issue 212 - October 1990
Hand to mouth
Next time you bite into a Chilean apple, spare a thought
for the person who picked it. Holly Johnson and Laura Clarke
meet the farmworkers of San José de Penuelas.
Darkness envelops the village of San José de Penuelas in Chile's central fruit-growing region beneath the Cordillera. Only candlelight and the murmur of voices indicate that life exists inside the shadowy shacks. The apple-picking season ended in April but the pickers remain because they have no money to leave and there is no work anyway.
Tonight the labourers have gathered at a friend's house to discuss whether the new government will resolve their biggest problems like the lack of decent housing, running water and electricity. A union organizer has travelled from Santiago to explain how the new union, El Libertador, is co-ordinating a plan to enable seasonal workers to qualify for government-subsidized housing.
The apple pickers or temporeros desperately need the union's help. This year they earned only $3.50 a day during the harvest. And that only lasted from mid-February to late April. Some labourers had jobs for about a month beforehand when the trees were thinned and again in May when pruning started. But this was such specialized work that only a lucky few got it, and none of those were women.
After apple-picking some temporeros pack tobacco but this is small-scale work lasting just two or three weeks. As always, this winter most labourers will live a hand-to-mouth existence until the grapes are ready for thinning in late August. After that they will pick summer fruit until next winter grinds around.
Picking apples is hard work. The men climb ladders to reach the most inaccessible fruit while the women collect apples in hessian sacks which they heave down the field slung over their backs. Teams of 10 people work in rows, each under the scrutiny of a team-boss who determines the pace of picking. The days are relentlessly hot and long, and the temporeros are hungry most of the time.
They report to work at 8.30am on an empty stomach. No lunch is provided and it does not take long to eat what little they bring - a bit of salad, some bread and maybe a hard-boiled egg.
After the long day finishes, most pickers labour an extra hour to earn a rest on Saturday afternoon. Sunday is paid overtime but few can afford to take time off. Seasonal work is so uncertain that the pickers are forced to work whatever the conditions just to make a few extra pesos.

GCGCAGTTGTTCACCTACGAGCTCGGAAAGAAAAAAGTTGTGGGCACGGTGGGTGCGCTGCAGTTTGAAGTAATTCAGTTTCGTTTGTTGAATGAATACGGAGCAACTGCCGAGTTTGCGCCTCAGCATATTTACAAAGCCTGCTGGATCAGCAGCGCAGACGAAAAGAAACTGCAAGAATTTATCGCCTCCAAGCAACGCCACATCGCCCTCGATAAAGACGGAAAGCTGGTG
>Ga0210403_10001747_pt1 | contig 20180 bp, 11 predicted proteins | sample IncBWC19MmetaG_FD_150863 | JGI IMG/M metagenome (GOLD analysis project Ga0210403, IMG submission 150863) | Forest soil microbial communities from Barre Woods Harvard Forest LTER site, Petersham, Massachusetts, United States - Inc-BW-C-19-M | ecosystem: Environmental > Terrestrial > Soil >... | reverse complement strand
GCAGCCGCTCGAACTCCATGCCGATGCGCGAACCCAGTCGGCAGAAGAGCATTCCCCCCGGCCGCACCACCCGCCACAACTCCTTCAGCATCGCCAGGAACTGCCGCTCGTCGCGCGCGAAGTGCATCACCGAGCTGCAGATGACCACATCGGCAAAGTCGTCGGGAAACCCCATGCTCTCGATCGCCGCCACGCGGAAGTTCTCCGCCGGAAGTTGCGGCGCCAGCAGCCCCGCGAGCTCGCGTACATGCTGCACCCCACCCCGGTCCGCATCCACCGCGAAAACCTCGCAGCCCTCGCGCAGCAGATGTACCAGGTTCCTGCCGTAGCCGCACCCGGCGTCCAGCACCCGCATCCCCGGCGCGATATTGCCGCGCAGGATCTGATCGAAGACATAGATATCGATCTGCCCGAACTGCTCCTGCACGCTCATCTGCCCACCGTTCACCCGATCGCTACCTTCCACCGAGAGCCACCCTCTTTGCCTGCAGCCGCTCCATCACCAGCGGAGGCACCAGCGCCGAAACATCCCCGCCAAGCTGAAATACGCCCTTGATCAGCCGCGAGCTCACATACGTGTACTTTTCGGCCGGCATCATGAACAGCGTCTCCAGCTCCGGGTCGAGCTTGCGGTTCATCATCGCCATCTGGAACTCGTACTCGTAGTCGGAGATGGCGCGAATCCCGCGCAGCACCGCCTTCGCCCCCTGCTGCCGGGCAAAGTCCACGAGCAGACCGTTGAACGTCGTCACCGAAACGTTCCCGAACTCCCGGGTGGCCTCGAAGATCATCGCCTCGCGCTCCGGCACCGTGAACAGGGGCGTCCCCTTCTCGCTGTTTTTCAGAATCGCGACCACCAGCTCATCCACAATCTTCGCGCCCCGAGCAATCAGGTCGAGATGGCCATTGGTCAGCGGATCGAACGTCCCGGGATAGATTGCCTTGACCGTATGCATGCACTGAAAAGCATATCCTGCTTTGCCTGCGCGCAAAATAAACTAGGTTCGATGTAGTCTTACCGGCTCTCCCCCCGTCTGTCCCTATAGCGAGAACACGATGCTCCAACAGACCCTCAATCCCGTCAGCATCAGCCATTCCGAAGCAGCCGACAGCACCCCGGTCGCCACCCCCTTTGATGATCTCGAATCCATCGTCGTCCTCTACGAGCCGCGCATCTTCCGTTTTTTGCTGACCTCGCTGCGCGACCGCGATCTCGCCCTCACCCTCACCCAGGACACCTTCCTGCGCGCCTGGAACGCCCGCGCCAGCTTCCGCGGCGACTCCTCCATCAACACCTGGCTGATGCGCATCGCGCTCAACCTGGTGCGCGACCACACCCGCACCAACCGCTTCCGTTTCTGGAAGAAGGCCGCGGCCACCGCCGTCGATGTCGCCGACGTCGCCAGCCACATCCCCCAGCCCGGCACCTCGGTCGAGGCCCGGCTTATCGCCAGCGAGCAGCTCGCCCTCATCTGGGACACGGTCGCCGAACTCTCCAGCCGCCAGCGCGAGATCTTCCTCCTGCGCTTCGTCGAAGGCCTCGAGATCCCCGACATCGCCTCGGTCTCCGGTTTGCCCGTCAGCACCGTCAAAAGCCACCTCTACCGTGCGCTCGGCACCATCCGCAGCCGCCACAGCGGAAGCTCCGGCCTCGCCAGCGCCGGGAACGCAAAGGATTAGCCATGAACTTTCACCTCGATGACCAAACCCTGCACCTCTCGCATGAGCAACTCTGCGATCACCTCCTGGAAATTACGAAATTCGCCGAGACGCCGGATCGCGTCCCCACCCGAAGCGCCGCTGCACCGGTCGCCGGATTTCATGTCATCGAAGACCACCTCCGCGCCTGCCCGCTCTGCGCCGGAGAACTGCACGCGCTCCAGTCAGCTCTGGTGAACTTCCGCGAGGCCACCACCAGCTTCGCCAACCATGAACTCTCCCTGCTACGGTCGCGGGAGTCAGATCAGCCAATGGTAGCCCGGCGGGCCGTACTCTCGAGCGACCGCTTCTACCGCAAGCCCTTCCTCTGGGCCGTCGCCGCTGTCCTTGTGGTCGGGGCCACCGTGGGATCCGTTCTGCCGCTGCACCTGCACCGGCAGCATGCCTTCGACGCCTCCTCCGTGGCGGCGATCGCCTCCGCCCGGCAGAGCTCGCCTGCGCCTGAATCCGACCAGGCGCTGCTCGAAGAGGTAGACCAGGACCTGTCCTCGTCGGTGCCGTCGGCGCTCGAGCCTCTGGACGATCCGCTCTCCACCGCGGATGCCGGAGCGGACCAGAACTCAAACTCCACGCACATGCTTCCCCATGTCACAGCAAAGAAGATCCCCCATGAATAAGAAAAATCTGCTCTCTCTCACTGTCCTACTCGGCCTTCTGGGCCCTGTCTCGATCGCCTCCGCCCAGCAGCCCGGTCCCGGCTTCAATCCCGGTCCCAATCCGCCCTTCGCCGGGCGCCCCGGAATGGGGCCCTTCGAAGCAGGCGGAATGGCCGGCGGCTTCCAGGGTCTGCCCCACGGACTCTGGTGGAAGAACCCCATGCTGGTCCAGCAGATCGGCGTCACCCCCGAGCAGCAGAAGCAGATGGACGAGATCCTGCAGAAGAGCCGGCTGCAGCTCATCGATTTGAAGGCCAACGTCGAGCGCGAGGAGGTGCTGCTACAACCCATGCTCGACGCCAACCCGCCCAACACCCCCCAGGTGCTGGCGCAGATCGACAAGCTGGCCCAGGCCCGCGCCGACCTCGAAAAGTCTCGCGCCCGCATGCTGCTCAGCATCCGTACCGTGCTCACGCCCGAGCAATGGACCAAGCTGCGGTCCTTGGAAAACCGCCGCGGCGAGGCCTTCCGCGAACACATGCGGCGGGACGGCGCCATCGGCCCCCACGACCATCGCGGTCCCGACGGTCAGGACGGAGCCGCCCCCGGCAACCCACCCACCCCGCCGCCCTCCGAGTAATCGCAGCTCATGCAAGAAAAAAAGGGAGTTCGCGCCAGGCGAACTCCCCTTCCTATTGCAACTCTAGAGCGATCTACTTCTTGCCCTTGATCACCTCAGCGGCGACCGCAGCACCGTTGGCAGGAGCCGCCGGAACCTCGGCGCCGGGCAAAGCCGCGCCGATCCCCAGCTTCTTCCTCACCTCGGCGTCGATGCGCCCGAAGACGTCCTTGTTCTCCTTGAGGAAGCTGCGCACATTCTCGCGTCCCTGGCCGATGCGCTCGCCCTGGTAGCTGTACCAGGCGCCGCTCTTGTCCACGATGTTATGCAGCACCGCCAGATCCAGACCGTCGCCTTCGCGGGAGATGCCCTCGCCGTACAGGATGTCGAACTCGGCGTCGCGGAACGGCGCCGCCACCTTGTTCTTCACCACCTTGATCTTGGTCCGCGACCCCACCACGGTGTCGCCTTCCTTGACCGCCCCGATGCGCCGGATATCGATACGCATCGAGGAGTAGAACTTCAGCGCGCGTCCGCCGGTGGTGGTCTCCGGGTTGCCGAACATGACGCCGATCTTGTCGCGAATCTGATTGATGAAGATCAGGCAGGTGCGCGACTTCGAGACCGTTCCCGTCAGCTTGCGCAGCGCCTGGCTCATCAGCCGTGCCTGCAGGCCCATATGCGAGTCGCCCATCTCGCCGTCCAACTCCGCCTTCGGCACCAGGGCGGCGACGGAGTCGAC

The lack of organization among temporeros is integral to the country's busy fruit production and export business. Only about 10 per cent of the Chile's estimated 400,000 temporeros belong to any kind of union. And the slick export companies and landowners are anxious to keep it that way in order to retain total flexibility in hiring, firing and setting their wage levels.
There is no legal mechanism for collective bargaining by agricultural workers. The re-emerging unions have pressed the newly inaugurated democratic government to modify its code of labour practices. But it is unlikely that collective bargaining by farmworkers will be implemented since the Government has a minority in the Senate - with nine senators bequeathed by former president Pinochet. Moreover many right-wing senators are landholders who will not be enthusiastic about altering the status quo.
Yet temporeros must organize if they are to improve their working and living conditions. And this is beginning to happen. In one area of the central fruit-growing region, north-east of Santiago, 600 seasonal workers have joined a new union set up to address the needs of the seasonal labourers and their families and to negotiate with employers.
Local and migrant labourers, supported by sociologists and the Catholic Church, run a social centre which houses 50 migrant labourers and offers communal lunches, child care for under-l0-year-olds, recreational activities, vocational training and preventative health care. They also provide temporeros with off-season work.
The project serves as a model of organization for temporeros elsewhere. And tonight, three hours south in San José de Penuelas, the seasonal labourers who are talking by candlelight around a table seem to be taking the first steps towards the same kind of self-determination.
Holly Johnson and Laura Clarke are journalists living in Santiago.